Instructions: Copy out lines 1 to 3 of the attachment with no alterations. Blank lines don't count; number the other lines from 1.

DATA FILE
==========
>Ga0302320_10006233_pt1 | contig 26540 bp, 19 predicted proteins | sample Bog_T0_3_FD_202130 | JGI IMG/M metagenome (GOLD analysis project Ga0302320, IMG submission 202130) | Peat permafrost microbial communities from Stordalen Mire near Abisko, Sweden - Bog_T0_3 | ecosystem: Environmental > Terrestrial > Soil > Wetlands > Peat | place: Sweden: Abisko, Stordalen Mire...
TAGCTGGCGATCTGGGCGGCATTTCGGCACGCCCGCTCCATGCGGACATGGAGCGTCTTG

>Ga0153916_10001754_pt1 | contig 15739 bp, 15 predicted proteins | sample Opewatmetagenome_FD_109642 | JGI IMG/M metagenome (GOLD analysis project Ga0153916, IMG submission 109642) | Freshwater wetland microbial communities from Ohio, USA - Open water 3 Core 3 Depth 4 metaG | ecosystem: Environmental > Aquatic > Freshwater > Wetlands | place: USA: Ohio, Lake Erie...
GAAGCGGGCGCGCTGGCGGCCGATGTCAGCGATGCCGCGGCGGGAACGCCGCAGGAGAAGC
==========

>Ga0302320_10006233_pt1 | contig 26540 bp, 19 predicted proteins | sample Bog_T0_3_FD_202130 | JGI IMG/M metagenome (GOLD analysis project Ga0302320, IMG submission 202130) | Peat permafrost microbial communities from Stordalen Mire near Abisko, Sweden - Bog_T0_3 | ecosystem: Environmental > Terrestrial > Soil > Wetlands > Peat | place: Sweden: Abisko, Stordalen Mire...
TAGCTGGCGATCTGGGCGGCATTTCGGCACGCCCGCTCCATGCGGACATGGAGCGTCTTG

>Ga0153916_10001754_pt1 | contig 15739 bp, 15 predicted proteins | sample Opewatmetagenome_FD_109642 | JGI IMG/M metagenome (GOLD analysis project Ga0153916, IMG submission 109642) | Freshwater wetland microbial communities from Ohio, USA - Open water 3 Core 3 Depth 4 metaG | ecosystem: Environmental > Aquatic > Freshwater > Wetlands | place: USA: Ohio, Lake Erie...